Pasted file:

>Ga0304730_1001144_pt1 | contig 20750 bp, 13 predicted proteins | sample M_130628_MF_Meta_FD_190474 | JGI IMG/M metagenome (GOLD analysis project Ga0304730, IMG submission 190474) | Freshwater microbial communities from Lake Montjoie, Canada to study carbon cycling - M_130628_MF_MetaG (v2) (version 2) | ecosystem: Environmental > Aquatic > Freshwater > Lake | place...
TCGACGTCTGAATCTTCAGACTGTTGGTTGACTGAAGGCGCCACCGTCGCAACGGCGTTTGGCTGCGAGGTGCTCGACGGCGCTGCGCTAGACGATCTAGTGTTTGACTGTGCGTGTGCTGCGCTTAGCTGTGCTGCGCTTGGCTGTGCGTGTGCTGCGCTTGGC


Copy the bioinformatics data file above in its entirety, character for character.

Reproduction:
>Ga0304730_1001144_pt1 | contig 20750 bp, 13 predicted proteins | sample M_130628_MF_Meta_FD_190474 | JGI IMG/M metagenome (GOLD analysis project Ga0304730, IMG submission 190474) | Freshwater microbial communities from Lake Montjoie, Canada to study carbon cycling - M_130628_MF_MetaG (v2) (version 2) | ecosystem: Environmental > Aquatic > Freshwater > Lake | place...
TCGACGTCTGAATCTTCAGACTGTTGGTTGACTGAAGGCGCCACCGTCGCAACGGCGTTTGGCTGCGAGGTGCTCGACGGCGCTGCGCTAGACGATCTAGTGTTTGACTGTGCGTGTGCTGCGCTTAGCTGTGCTGCGCTTGGCTGTGCGTGTGCTGCGCTTGGC